Popular interest in the Civil War period, about what women wore and how they looked, has been stoked by historical re-enactment and its sister art, historical costuming, both of which are the focus of innumerable blogs.  A desire to re-create and re-inhabit the past, however briefly, has proved a powerful motive for taking history apart at the seams.

Fashion plate from the 1850s

1859 fashion plate featured in a post on “In the Swan’s Shadow

Thanks to an unsung army of hobbyists, curators, shopkeepers, and bloggers, two great gains for history are being achieved.  First, the scrim of drab sentimentalism that formerly enveloped the antebellum and war period is being torn away. The era’s clothes, jewelry, and pictures bring back a culture that was sumptuous, passionate, colorful, and edgy.  The heavy clothes that, in fashion plates, look only imprisoning can now also be appreciated as opulent expressions of female power and dignity.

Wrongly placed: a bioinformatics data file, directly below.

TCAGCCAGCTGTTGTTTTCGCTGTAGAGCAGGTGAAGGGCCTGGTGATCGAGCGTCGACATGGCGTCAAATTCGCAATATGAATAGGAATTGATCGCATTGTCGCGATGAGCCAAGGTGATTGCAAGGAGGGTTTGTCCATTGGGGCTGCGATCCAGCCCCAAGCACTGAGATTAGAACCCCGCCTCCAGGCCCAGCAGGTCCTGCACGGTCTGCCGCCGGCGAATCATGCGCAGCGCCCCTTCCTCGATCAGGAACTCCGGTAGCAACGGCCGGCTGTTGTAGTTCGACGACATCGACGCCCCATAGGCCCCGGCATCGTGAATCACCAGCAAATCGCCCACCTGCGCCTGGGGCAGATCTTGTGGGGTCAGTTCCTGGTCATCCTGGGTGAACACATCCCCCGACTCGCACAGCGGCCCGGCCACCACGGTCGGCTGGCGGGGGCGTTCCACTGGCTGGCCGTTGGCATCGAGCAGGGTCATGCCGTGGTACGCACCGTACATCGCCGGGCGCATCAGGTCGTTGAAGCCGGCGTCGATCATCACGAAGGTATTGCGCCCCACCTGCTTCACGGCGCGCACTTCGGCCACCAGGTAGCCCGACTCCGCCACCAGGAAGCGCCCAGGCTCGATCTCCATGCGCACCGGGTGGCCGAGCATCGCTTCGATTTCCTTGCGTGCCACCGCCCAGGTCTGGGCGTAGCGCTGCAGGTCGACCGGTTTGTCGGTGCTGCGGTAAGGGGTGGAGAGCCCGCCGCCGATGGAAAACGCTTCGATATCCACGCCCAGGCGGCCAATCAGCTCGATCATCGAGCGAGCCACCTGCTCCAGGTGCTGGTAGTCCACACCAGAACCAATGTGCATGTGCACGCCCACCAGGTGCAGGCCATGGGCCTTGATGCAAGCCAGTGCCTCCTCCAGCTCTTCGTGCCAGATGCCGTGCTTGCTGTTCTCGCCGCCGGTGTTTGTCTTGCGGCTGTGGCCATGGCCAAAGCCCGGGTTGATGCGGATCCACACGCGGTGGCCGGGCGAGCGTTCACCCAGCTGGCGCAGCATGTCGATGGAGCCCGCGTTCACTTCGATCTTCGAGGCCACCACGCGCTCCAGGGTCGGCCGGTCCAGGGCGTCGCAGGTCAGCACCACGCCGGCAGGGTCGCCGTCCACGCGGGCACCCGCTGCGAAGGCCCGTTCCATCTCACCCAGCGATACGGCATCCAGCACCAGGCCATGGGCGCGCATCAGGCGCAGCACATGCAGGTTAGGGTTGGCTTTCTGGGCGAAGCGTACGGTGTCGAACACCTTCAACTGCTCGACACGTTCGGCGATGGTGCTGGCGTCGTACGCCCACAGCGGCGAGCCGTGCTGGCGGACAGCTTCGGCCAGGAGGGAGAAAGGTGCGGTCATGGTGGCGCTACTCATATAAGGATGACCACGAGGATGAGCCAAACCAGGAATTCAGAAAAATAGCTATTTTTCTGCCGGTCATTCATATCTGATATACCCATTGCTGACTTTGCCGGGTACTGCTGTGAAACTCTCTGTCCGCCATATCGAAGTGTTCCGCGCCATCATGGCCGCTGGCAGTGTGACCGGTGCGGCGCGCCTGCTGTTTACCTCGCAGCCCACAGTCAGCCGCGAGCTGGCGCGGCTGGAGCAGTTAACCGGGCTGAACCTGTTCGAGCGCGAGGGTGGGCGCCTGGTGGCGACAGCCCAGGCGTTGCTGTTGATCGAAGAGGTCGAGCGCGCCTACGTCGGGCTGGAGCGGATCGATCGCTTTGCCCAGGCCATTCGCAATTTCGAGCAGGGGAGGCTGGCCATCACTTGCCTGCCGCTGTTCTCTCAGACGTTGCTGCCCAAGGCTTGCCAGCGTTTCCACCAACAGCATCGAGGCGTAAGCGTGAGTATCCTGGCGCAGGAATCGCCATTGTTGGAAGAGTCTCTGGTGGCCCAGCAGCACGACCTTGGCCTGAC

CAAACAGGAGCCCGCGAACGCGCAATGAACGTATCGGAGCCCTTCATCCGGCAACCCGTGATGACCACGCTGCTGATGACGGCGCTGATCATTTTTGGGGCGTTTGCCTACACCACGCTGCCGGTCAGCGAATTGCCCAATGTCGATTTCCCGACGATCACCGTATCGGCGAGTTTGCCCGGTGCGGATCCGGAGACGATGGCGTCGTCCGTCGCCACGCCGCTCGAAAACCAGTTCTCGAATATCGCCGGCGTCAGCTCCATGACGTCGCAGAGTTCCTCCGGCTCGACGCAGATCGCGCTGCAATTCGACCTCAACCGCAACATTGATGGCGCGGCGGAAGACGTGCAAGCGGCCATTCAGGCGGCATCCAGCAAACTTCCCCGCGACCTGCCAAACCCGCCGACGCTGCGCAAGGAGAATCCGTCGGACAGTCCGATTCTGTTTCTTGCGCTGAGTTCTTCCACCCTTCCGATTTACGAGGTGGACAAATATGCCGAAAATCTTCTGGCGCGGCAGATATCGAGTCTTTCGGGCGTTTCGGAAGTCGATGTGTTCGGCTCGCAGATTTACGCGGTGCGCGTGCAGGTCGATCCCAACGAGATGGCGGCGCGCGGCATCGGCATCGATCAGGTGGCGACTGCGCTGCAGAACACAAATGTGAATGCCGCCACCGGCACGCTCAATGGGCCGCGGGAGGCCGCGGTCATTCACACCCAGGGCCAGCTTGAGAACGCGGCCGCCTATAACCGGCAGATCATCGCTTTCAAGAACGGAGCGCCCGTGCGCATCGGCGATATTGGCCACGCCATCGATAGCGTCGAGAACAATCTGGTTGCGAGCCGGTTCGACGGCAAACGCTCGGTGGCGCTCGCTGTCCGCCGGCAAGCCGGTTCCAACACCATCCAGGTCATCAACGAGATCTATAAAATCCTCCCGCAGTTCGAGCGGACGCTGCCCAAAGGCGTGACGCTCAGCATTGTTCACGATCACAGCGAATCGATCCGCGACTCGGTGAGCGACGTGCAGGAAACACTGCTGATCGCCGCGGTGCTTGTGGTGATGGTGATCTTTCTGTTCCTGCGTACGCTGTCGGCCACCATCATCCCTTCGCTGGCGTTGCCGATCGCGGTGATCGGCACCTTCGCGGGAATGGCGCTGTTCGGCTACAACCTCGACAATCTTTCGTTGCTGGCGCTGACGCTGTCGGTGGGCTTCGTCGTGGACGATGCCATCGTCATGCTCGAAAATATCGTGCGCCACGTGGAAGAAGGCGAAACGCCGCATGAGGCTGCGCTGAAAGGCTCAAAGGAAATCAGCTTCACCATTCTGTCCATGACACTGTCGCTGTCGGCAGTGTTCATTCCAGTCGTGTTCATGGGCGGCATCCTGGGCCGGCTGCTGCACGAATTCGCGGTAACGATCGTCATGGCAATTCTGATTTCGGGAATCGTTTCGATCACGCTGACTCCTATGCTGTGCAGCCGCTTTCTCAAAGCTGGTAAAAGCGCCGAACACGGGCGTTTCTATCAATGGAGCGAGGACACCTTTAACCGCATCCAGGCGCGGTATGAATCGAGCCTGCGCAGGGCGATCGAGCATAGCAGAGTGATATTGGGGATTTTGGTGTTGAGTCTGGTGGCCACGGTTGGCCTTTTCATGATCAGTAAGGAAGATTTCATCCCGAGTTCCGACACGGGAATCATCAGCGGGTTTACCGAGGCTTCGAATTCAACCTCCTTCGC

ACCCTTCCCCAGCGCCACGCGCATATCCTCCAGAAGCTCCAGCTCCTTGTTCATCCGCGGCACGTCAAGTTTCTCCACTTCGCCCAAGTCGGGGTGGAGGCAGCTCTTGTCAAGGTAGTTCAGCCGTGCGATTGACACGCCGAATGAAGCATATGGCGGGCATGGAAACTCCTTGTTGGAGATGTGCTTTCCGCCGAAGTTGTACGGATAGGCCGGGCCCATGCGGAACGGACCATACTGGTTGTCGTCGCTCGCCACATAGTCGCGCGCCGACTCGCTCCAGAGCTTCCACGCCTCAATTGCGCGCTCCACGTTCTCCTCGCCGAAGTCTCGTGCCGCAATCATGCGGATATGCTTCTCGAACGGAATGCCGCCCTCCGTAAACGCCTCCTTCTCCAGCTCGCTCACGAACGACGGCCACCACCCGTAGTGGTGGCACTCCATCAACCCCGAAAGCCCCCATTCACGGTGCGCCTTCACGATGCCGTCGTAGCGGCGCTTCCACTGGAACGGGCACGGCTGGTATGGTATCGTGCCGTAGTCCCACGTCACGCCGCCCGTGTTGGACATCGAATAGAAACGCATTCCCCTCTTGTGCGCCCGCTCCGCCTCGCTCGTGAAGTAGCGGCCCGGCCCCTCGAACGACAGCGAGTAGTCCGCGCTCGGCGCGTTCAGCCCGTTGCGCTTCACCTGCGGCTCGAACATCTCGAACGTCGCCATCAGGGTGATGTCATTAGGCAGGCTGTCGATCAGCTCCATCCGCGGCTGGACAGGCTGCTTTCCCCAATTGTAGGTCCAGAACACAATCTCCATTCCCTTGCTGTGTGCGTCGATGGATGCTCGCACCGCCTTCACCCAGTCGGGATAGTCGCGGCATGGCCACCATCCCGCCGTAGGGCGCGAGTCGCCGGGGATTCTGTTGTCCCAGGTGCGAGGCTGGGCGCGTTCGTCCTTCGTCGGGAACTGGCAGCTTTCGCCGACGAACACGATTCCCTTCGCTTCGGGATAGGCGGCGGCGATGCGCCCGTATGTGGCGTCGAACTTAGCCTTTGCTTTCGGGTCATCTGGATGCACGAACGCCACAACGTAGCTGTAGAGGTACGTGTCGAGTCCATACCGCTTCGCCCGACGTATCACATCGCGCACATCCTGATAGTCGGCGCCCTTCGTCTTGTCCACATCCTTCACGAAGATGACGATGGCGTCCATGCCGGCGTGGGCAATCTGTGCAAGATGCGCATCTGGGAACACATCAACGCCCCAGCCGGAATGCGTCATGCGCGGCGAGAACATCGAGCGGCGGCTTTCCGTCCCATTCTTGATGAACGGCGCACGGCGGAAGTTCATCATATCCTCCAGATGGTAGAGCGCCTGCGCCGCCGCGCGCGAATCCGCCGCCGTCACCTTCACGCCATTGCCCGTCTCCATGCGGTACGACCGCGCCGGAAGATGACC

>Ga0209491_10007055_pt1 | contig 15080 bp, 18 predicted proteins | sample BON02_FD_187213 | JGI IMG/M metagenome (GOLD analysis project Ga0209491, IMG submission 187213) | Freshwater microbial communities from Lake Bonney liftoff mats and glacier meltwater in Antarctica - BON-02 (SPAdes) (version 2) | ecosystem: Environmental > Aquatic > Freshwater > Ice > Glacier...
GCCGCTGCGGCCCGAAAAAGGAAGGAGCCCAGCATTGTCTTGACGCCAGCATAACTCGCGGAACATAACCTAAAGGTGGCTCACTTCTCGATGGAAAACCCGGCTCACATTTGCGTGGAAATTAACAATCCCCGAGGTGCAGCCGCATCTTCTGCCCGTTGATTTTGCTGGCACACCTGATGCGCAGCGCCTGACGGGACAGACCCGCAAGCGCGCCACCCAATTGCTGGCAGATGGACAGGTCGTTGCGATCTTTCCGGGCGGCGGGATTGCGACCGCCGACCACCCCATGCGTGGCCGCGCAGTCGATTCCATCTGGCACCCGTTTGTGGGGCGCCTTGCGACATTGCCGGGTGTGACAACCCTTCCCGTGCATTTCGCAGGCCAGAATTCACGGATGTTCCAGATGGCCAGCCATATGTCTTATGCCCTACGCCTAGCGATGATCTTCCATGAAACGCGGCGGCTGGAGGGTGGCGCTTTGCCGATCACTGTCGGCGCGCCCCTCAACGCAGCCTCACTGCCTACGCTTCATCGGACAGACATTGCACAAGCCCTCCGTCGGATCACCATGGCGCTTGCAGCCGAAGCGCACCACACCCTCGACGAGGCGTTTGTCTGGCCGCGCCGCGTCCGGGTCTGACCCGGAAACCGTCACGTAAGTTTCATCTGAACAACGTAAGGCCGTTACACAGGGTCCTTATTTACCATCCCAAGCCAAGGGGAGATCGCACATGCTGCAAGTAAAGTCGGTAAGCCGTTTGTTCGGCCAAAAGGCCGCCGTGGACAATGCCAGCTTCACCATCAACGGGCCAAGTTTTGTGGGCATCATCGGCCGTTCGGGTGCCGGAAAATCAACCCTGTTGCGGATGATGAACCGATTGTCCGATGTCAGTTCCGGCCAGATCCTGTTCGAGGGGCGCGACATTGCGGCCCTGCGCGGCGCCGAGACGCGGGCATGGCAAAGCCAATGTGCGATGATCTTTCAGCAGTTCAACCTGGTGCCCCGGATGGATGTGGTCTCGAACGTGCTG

Antebellum dress with black buttons.

Dress with black buttons in the Kentucky Historical Society‘s collection. Featured in a post on “In the Swan’s Shadow.”

Second, nineteenth-century America’s participation in a trans-Atlantic culture has never been more plain.  Many Americans lived in primitive conditions in the early national and pre-Civil War periods, but others had access to goods that were dazzling.  Lacking a fully developed sensibility, upper-class Americans continued to rely on Europe for luxury goods and ideas—for the glamour distilled in a fine silk damask, or in the light flutter of a lady’s fan.

Ladies fan in the collections of the Museum of Fine Arts, Boston.  Click to go to the source.

Feathered fan in the collections of the Museum of Fine Arts, Boston, featured on “In the Swan’s Shadow.”  Click here to go to the MFA site.

Yes, the real stuff of history is piling up at a crucial intersection of proof and inspiration, offering its mute truths as a feast to our vision.